Mining company BHP has requested that the South Australian Government dish out harsher penalties to companies illegally damaging Indigenous heritage sites as well as allow Traditional Owners to appeal heritage decisions.

In a submission to the State’s Aboriginal heritage inquiry, the mining giant said current penalties are “not proportionate to the potential harm” caused by legislative breaches, are “not substantial by modern legislative standards,” and are not reflective of community expectations of cultural heritage protections.

The miner suggested the maximum penalty of $50,000 under the State’s current Aboriginal Heritage Act 1988 (SA) could increase to $10 million as proposed in Western Australia’s draft heritage Bill, which was released for public consultation last year.

“BHP supports a material increase in the fines and penalties under the 1988 Act to reflect public concerns and act as a deterrent to unlawful damage, and to reflect the unique nature of some cultural heritage sites that are protected by the 1988 Act,” the submission said.

BHP, who currently operate the Olympic Dam mine on Kokatha, Barngarla and Kuyani Country, also suggested Traditional Owners be given the right to appeal decisions made under the Act.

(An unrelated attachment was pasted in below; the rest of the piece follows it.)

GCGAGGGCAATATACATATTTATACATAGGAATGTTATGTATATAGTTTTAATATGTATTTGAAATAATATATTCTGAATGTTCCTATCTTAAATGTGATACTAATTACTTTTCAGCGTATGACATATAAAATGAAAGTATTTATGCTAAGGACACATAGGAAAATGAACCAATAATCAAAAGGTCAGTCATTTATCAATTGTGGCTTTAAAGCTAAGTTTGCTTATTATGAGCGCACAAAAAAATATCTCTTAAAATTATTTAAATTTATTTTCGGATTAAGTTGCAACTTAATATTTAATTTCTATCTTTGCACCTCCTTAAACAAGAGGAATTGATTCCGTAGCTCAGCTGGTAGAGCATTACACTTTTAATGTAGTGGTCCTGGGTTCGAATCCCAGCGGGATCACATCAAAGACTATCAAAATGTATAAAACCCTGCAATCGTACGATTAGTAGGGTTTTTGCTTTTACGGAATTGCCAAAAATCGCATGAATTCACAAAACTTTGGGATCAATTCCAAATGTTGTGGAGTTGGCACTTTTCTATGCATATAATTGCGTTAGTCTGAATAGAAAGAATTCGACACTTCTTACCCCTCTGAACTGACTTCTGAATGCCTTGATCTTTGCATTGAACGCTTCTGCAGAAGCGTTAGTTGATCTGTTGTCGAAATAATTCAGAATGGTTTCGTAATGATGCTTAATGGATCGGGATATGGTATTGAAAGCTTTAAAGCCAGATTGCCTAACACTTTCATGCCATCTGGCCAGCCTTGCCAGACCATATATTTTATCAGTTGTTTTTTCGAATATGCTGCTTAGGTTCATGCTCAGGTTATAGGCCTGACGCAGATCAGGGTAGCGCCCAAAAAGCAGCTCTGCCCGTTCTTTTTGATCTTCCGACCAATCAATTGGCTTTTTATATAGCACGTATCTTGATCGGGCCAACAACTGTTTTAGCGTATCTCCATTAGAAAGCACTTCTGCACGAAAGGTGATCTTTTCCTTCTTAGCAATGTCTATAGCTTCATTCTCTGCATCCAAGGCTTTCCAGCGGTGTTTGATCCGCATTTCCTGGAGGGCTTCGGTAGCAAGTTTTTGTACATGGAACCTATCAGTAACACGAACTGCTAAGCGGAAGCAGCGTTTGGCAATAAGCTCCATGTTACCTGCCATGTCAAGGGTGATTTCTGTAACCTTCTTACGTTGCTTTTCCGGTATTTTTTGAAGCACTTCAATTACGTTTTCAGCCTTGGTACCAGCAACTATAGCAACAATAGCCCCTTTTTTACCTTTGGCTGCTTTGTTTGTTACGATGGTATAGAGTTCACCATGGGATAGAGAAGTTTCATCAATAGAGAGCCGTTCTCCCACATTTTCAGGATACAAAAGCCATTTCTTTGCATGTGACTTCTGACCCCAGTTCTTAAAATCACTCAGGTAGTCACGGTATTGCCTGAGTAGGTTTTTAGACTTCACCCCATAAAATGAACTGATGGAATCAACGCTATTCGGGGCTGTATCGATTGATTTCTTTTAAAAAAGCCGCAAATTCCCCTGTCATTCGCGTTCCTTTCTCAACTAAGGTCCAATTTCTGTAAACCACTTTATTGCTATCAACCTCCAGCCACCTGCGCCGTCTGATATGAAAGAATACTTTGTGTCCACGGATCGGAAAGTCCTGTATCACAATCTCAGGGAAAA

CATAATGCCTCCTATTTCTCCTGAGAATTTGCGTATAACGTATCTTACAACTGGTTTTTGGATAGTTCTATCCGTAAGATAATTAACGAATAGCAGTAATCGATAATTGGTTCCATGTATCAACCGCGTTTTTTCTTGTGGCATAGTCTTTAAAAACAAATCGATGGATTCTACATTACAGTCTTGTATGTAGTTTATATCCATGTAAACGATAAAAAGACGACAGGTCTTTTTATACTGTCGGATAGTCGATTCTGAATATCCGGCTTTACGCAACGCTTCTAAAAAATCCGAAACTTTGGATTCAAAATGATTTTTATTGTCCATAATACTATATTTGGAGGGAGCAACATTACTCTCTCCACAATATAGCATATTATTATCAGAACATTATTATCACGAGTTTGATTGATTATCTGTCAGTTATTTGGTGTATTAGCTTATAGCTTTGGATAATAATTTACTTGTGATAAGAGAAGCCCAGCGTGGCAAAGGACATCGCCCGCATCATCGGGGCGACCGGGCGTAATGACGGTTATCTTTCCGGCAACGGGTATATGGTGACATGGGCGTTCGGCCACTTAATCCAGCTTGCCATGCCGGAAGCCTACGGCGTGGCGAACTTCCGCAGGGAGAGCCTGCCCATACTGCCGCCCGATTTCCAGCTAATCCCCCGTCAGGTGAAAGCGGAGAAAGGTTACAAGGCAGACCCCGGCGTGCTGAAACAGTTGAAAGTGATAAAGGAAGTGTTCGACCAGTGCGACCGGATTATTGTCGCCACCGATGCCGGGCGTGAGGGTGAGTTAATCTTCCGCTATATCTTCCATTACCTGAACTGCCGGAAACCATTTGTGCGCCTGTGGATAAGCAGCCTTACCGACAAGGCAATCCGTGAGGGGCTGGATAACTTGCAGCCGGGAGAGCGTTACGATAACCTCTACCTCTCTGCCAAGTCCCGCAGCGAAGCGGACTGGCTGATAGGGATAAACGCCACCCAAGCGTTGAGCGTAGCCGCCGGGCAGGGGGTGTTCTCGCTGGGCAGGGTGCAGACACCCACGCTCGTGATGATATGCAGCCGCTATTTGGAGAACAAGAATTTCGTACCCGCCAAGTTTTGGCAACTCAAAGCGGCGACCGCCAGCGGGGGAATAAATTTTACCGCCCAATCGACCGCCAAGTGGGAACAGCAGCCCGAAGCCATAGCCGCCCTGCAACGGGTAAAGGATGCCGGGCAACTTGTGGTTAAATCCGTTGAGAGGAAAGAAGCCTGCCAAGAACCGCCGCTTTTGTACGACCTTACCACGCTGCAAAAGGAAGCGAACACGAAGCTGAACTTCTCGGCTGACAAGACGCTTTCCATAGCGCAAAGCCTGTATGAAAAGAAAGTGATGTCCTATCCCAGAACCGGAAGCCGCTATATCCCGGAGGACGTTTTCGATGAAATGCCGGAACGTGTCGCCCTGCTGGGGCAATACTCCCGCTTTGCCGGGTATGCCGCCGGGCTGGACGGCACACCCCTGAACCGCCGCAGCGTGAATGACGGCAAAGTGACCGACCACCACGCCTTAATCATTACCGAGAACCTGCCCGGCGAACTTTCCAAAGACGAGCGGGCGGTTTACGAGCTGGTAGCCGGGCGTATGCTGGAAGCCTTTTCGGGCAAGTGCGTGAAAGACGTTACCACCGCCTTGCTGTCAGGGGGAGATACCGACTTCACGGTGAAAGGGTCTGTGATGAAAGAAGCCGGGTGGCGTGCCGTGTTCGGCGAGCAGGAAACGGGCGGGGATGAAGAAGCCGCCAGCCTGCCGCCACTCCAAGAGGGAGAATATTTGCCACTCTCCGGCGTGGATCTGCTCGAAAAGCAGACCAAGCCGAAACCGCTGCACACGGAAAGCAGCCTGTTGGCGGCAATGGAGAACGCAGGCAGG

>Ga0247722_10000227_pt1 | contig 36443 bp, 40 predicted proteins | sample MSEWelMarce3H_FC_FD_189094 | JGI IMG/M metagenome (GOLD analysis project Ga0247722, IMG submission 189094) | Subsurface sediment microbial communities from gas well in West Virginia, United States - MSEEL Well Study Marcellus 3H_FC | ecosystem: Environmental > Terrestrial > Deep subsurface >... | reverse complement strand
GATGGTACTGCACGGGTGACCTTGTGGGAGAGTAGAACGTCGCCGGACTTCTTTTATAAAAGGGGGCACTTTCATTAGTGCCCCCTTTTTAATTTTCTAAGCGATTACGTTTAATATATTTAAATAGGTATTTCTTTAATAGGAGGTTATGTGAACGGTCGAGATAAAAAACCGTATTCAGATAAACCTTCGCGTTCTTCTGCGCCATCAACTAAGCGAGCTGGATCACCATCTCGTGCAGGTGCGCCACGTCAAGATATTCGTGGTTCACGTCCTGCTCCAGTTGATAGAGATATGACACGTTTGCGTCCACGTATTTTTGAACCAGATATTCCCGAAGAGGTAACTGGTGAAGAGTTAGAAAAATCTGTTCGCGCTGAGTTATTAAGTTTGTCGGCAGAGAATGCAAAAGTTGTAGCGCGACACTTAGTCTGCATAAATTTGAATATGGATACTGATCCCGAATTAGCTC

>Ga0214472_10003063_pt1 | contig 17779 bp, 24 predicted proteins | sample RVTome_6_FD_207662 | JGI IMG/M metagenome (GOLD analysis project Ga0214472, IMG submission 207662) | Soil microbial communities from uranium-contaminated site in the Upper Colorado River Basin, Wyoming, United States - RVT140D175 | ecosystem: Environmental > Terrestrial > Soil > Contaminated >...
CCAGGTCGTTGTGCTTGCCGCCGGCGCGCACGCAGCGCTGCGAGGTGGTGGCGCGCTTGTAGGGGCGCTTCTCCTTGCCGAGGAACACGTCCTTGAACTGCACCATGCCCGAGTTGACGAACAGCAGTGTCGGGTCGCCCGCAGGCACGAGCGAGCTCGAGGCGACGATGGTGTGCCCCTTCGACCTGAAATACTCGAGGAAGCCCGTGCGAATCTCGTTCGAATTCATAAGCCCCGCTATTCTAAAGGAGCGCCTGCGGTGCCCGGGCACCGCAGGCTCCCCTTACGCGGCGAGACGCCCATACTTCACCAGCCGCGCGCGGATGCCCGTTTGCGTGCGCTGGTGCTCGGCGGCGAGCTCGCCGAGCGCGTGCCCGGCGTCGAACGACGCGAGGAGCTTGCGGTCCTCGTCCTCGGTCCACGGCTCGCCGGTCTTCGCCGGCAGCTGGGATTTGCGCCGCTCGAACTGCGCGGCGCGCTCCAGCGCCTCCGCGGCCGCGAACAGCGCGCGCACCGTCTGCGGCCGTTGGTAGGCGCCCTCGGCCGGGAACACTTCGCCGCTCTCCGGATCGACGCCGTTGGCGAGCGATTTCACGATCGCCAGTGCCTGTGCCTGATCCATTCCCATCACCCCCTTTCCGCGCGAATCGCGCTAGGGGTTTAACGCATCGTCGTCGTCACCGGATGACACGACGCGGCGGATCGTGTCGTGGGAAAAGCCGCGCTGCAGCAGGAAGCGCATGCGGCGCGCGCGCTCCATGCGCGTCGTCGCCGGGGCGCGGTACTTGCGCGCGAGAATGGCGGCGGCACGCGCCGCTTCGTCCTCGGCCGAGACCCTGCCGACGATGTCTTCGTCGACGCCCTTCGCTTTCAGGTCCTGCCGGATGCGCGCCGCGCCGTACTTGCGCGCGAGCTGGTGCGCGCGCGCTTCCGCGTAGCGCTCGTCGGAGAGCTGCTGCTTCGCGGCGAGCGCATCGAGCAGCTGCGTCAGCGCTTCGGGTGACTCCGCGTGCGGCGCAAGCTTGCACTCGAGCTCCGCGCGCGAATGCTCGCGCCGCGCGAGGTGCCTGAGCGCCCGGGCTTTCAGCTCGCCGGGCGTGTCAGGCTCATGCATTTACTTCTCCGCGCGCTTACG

At present, there are no avenues in the SA Heritage Act for Traditional Owners to appeal decisions by the Minister; they must take the matter to court if they oppose the decision.

“The lack of any prescribed appeal rights means that both Traditional Owners and land users are limited to judicial review or general law remedies to challenge a decision,” the submission said.

“BHP believes that the 1988 Act could be enhanced by providing access to merits review for both Traditional Owners and land users.”

BHP also pointed to the WA draft Bill’s suggested review by State Administrative Tribunal as a potential solution.

“A similar right of review could be given to decisions by the Minister to grant or refuse … authorisations … or to refuse to approve local heritage agreements made with Traditional Owners,” the submission said.

Led by the Aboriginal Lands Parliamentary Standing Committee, the South Australian Government’s inquiry into Aboriginal heritage began after Rio Tinto deliberately blew up Juukan Gorge in Western Australia’s Pilbara region last year.

The event triggered widespread public backlash and prompted the WA Government to review its outdated Aboriginal Heritage Act 1972 (WA). The draft Bill is set to be introduced into WA Parliament later this year.

By Hannah Cross